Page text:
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British High Commissioner launches responsible migration project in Ranchi

British High Commissioner launches responsible migration project in Ranchi

The British High Commissioner to India, Sir Dominic Asquith, launched a project on Responsible Migration at the Orient Craft factory in Ranchi. The project is jointly funded by the UK Government and Marks & Spencer. Partnering Hope into Action (PHIA) Foundation will implement a research study and awareness building programmes for factory workers and communities in Jharkhand and Gurgaon.

Many workers from Jharkhand migrate to larger cities, including Delhi-NCR, for jobs in garment factories or employment as a domestic worker. In addition to the uncertainty around finding a steady job, they are often vulnerable to exploitative living and working conditions.

By mapping the stakeholders involved in recruitment and measuring the scale of the issue in the ready-made garment sector, the project will look to strengthen communities and tackle the problems they face through policy advocacy and awareness.

Highlights of the project launch

Sir Dominic Asquith, High Commissioner to India, while addressing the audience said: “I am delighted to launch this project alongside well-known British brand Marks & Spencer. Initiatives like this help promote responsible employment practices and cleaner supply chains. The UK Government remains committed to protecting the most vulnerable workers across the globe. The UK and India are working together, as a global Force for Good, to build a future where forced labour and exploitation are truly a thing of the past.”

Mr. Ravi Kumar, Director of Industries, Government of Jharkhand shared the Chief Minister’s dream to ensure that women from Jharkhand do not face a situation which compels them to leave the state in search of employment or livelihood opportunity. He shared about the commitment of the state administration to employ more and more women and empower them for which a policy has been formulated which emphasizes the need to create job opportunities for women who are trained in Jharkhand and place them within Jharkhand for productive livelihood opportunities.

Fiona Saddler, Head of Responsible Sourcing, Marks & Spencer emphasized that Human Rights in a fundamental part of Marks & Spencer. She spoke on their commitment to eradicate all forms of modern slavery and promote safe migration. She appealed that to address the issue of unsafe migration a collaborative engagement amongst the corporates, government and civil society is essential.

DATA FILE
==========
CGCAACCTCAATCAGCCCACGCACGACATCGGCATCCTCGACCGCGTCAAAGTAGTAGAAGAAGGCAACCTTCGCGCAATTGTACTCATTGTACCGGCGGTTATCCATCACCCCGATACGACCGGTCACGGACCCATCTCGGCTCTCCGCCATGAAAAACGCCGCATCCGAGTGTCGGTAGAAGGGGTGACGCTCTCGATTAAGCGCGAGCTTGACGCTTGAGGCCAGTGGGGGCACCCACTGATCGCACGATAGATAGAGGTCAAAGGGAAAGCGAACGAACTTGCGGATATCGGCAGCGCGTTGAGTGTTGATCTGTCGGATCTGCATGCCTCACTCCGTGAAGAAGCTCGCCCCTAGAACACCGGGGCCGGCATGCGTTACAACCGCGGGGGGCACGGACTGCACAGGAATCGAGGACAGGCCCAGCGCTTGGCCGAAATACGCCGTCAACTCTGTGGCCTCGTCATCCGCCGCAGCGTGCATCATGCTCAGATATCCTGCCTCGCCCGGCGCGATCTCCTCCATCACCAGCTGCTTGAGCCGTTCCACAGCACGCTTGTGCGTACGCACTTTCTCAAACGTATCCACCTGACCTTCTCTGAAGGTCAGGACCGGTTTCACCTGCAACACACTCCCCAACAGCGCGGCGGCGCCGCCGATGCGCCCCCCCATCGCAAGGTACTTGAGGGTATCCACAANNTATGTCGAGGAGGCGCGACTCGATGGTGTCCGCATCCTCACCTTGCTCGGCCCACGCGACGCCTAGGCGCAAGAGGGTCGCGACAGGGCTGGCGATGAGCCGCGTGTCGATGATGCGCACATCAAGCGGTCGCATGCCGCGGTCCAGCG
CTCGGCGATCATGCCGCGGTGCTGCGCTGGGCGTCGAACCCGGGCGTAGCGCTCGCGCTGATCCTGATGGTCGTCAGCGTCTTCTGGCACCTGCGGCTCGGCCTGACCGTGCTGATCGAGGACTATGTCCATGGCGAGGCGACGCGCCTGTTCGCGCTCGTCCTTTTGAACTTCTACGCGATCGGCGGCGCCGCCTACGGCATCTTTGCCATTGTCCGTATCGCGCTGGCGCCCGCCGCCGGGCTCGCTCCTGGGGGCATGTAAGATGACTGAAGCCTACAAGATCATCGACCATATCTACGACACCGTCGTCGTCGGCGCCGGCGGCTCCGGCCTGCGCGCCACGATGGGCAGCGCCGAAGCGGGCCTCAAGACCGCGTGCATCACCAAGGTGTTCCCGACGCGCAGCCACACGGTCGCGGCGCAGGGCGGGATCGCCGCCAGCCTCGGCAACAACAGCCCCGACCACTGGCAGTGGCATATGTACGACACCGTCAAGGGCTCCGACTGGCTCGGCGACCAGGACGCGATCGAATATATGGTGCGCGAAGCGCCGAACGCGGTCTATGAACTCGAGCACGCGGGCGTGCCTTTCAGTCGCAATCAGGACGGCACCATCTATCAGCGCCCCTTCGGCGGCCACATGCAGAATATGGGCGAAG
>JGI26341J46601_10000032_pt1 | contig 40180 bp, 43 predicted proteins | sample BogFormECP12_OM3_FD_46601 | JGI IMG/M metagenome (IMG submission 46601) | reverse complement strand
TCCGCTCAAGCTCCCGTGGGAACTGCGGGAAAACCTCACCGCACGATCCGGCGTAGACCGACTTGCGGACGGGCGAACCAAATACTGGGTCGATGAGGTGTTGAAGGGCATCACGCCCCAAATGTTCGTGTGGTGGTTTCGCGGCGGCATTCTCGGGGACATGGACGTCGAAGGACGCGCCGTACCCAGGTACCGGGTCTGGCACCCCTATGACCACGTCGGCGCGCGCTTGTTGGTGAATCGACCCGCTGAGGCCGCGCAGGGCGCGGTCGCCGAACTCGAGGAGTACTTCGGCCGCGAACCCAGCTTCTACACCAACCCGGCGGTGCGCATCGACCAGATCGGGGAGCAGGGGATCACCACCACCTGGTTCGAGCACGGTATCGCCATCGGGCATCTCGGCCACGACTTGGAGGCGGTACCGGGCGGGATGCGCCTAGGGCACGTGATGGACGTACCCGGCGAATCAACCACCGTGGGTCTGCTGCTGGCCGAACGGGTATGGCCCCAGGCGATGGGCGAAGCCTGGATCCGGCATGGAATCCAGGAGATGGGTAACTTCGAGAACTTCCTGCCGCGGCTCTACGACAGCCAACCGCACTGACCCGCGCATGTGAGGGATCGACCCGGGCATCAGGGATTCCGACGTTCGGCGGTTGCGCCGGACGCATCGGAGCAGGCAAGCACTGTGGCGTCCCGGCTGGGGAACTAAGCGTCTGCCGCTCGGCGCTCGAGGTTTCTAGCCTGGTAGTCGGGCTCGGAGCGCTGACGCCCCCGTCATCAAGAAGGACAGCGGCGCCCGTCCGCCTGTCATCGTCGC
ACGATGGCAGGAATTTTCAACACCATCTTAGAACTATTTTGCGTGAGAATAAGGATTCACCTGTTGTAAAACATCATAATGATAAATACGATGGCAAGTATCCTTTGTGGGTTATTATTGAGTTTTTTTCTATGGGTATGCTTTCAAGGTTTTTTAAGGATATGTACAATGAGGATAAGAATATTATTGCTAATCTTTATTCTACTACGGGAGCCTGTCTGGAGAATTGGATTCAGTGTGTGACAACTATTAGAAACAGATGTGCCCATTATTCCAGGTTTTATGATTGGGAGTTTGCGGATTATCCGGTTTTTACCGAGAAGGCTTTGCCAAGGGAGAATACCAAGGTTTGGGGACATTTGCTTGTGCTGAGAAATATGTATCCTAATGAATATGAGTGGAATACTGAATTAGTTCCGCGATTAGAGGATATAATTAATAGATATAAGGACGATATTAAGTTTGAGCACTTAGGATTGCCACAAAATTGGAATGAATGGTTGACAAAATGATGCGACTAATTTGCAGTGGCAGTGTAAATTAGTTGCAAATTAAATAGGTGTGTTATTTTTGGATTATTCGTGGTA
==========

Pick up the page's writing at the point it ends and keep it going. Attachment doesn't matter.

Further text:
Nidhi Dua, Head of India Region, Marks & Spencer, said: “We’re only as strong as the communities in which we operate and at Marks & Spencer we’re committed to paying a fair price to our suppliers, supporting local communities and ensuring good working conditions in our supply chain. As one of the first international brands to source from Jharkhand we’re passionate about the community and we believe researching into and promoting responsible migration will have a really positive impact so we’re proud to be working collaboratively with the British High Commission and PHIA.”

Anand Kumar Bolimera, Director, PHIA Foundation, said: “We are excited to have this partnership with the British High Commission and M&S to promote responsible migration in the garment sector. PHIA Foundation is committed to empowering the poor and most marginalised groups and to raising awareness amongst migrant communities of their safety, rights and entitlements.”

Mr. Viraf M. Mehta, Advisor, IICA shared about the recent development on the National Policy guideline on ethical standards which is underway, the reporting format for corporates to share the achievement and how are ethical standards are being followed. This is with the purpose to make enterprises globally competitive. 

Mr. Sudhir Dhingra, Chairman and MD, Orient Craft expressed his heartfelt thanks to the government of Jharkhand which has extended the whole-hearted support in the establishment of Orient Craft in Ranchi. The factory has been able to provide individuals particularly women with productive livelihood options and close to their homes and this has been a game changer.

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